Jerusalemite Sari Revkin was among 50 Israeli women recognized as most influential by business magazine Lady Globes in an elegant gala event hosted this past Wednesday by the Carmel Forest Spa Resort. The annual review, in its second running, spotlights leading women in areas of business and finance; the public sector; justice and advocacy; academia, medicine and research; culture and arts; and society and community.
Rachel Li-el, Director of Shatil, a professional empowerment and training center allied with the New Israel Fund, was also honored for her work and achievements in the area of society and community. The selection of two Jerusalemites, Revkin and Li-el, among the seven in the society and community category, indicates that Jerusalem is a center of social change activity in the country.
The list was compiled from a combination of recommendations by Globes newspaper staff, spokespeople, business organizations, word-of-mouth and e-mail networking. Lady Globes Editor-in-Chief Hagit Peleg-Rotem says the evaluation committee was on the lookout for "prominent women effecting sustainable change in their fields" and rated their "entrepreneurship, initiative, independence, influence on society and their organizations," with particular emphasis on work done in the previous year.
The purpose of the compilation is to "highlight and celebrate" successful women, says Peleg-Rotem, who added that "as long as women don't hold enough high-ranking positions relative to their representation in the general population, there is a need to bring to the public's attention the places where they do succeed."
Sari Revkin is the founder and executive director of Yedid, a social justice organization that "works to effect social change by empowering citizens to realize their rights and helping them to help themselves."
Her office is smaller than one would expect for a director. Snapshots of her kids, post-it-notes, and various social change literature and images adorn the walls; her desk and bookcase are overflowing with binders, booklets, and paperwork. She quickly brushes off a table and relocates the clutter.
Revkin's success as a woman of influence speaks through her convivial, easy-going nature. She pairs reflection with vision and vision with initiative.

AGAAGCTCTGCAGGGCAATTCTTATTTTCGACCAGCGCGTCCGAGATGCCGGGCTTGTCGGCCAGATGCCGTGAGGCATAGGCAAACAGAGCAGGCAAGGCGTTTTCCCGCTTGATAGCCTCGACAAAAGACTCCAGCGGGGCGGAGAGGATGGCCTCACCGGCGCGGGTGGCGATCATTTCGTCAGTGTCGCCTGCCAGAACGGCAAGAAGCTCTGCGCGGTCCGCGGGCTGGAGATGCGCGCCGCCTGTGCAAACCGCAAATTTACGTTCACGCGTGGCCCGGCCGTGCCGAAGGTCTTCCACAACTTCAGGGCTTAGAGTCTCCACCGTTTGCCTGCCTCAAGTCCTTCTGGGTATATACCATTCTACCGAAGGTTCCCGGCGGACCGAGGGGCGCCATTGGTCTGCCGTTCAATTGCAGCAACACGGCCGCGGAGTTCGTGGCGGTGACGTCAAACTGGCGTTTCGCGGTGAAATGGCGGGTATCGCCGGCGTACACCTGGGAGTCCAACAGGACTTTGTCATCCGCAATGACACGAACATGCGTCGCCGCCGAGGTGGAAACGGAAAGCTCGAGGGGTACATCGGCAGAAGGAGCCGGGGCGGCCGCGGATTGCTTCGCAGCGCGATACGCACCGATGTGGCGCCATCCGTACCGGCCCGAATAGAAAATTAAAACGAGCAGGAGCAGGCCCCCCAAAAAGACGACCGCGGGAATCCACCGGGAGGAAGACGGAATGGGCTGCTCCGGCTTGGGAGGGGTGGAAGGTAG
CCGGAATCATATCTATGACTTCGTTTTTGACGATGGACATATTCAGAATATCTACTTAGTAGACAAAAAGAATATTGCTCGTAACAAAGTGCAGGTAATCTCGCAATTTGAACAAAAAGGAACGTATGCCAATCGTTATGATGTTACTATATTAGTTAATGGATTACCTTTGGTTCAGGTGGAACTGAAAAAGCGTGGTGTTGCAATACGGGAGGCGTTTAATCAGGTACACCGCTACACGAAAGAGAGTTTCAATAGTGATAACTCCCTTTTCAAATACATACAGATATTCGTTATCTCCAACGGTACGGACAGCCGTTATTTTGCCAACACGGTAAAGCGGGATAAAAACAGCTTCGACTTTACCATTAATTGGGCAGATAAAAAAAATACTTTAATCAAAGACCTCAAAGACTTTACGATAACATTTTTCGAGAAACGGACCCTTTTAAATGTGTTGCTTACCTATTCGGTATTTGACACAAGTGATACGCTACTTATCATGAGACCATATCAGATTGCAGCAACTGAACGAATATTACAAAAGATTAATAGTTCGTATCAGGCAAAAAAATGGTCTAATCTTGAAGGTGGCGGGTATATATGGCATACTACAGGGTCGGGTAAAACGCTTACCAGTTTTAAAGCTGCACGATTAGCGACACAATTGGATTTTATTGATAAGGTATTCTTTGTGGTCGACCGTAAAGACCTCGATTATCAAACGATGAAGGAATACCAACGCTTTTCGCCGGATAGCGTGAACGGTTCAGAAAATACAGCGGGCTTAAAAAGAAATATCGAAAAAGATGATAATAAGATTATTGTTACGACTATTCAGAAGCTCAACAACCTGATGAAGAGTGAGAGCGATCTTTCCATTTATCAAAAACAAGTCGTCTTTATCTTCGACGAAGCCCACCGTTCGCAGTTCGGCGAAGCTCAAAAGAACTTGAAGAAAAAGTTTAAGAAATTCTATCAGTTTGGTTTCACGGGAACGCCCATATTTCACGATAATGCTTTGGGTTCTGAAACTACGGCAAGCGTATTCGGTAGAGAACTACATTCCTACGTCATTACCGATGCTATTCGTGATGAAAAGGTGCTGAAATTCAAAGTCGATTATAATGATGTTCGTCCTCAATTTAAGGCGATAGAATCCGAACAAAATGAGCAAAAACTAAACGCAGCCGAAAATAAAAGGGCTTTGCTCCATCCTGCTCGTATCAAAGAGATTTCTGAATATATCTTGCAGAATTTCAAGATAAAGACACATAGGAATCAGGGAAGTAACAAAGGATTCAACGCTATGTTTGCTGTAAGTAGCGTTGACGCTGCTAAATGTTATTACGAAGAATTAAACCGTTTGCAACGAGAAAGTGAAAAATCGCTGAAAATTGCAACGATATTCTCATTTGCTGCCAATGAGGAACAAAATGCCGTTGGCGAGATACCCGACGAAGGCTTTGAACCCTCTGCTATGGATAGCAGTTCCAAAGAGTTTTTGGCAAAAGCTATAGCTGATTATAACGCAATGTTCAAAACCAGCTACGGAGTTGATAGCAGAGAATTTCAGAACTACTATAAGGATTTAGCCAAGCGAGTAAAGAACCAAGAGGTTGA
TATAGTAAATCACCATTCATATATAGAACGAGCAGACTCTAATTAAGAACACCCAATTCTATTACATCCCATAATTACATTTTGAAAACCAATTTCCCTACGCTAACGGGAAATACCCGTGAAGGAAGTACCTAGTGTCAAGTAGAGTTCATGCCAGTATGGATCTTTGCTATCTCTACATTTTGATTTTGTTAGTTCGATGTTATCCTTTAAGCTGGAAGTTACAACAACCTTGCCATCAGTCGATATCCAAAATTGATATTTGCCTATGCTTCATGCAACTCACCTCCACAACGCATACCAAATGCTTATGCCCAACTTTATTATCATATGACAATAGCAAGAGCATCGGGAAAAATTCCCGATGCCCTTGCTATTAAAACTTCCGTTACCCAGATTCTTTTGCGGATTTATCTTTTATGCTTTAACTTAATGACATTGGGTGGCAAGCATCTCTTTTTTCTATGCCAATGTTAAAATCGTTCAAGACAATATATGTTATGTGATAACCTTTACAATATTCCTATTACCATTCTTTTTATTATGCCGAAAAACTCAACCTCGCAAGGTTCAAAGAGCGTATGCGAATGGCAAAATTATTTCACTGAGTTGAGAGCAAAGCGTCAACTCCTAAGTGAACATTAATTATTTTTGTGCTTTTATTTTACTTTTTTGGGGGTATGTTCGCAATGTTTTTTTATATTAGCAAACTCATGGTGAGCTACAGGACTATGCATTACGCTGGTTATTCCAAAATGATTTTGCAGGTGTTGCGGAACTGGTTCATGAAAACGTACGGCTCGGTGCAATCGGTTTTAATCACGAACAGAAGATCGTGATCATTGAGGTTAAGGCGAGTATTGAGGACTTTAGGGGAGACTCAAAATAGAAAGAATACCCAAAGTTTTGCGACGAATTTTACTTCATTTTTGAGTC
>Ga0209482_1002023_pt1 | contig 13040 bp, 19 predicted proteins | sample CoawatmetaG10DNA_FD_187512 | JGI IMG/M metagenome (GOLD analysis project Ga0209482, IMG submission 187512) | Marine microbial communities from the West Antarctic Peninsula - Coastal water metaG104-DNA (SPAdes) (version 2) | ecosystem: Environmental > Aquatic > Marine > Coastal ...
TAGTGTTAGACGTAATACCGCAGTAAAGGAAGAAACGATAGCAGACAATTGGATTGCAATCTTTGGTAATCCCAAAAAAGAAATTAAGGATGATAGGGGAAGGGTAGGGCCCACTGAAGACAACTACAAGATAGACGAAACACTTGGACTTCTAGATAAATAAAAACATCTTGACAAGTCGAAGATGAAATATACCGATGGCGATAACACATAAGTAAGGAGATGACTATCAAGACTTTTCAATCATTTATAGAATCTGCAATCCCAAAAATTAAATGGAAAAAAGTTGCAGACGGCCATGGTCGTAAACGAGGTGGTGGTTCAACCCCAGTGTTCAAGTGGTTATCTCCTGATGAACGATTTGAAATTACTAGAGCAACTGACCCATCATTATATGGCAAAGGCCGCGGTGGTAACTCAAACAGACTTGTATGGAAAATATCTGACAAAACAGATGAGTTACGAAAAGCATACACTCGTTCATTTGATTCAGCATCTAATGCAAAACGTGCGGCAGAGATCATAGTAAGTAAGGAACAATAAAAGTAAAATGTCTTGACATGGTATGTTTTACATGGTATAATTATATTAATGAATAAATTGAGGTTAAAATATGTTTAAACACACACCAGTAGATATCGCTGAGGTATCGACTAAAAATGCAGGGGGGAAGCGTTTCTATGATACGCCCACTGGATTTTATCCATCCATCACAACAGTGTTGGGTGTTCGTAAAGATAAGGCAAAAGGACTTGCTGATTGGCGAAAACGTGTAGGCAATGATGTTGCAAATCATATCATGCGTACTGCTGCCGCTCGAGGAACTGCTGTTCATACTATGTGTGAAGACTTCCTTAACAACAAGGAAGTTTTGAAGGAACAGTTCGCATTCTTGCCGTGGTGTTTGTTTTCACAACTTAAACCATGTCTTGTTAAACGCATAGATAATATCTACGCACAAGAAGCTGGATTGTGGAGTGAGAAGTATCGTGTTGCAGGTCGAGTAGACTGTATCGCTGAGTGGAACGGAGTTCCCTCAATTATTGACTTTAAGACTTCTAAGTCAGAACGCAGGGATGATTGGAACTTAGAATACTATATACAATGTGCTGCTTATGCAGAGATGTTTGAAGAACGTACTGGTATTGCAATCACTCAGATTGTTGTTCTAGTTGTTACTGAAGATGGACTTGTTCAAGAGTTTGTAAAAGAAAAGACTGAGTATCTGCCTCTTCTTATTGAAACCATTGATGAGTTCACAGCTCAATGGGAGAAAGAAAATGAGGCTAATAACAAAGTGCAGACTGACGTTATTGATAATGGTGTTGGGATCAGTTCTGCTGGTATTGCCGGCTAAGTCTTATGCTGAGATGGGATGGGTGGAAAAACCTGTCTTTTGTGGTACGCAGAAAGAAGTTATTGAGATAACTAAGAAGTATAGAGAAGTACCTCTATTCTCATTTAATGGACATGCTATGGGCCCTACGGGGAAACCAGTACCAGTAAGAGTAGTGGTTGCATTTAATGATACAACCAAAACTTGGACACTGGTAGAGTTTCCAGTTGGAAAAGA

With charming awkwardness she says, "I'm obviously pleased by [the recognition]," and laughing adds, "Obviously pleased by a night at the Carmel Forest Spa."
The 50-year-old divorced mother of two is a New York native with graduate degrees in social work and community organizing. In 1983 she made aliya to Israel from the States with her then husband and they spent their first year in a kibbutz in the North.
But she missed the city and when she saw an employment ad for directing Shatil (the same organization that Li-el now directs), she answered it.
"I had forgotten all about it, got a call two weeks later and came for an interview. My life turned around 180 degrees within 48 hours," she recalls.
Revkin helped found Shatil and was its director for 14 years. She left in 1997.
"I wanted to reach out to people whom nobody reaches out to to help them see what's in their interest, how can they work in their interest, and with that I founded Yedid," she explains.
With some 25 years of experience in the field of social change to her credit, Revkin observes, "when you work in the area of social change, you don't see change very quickly and you don't necessarily see your influence on a daily basis... we tend to look at what's yet to do and not at what has been accomplished."
The Lady Globes celebration on the other hand is "an opportunity that gets you the half-full portion of the cup it's a nice way to keep the morale up and the drive going."
When Revkin speculates on the reason for her inclusion in the list, she doesn't distinguish between herself and Yedid. She says that although influence is frequently defined by how present a person is in the press, Yedid included, she emphasizes the significance of concrete change. "Over eight years, we've helped 100,000 people, which in Israeli terms is a lot of people to touch. I would hope that's one of the things [the committee] looks at as well," she notes.
Revkin addresses the importance of creating a public forum for positive acknowledgement of women. "I think that you don't usually think about women as having influence the idea is to showcase the women that are really effective and influential and movers and may not always be the ones who are thought of when considering who's making a difference."
Interestingly, the award is presented by a newspaper known better for its coverage of the finance world than the world of social change. Revkin says of her award and the recognition of the social-change organizations, "When there's an article in the business section of the newspaper it's more prestigious than an article in the social affairs section of the paper – it's clearly more of a stamp of approval."
The ceremony's schedule of events included two hours of mingling and networking, which Revkin used as a rare opportunity to "learn from each other – in the voluntary field, I've heard and seen what there is to see in our world but there's a whole other world that I know less about," referencing in particular the business sector.
"I think if we want to be effective in social change we have to be sure not to isolate and marginalize ourselves. I think actually the finance world is one of the areas where we [social change organizations] need to find partners in order to bring the kinds of changes that we really need to happen."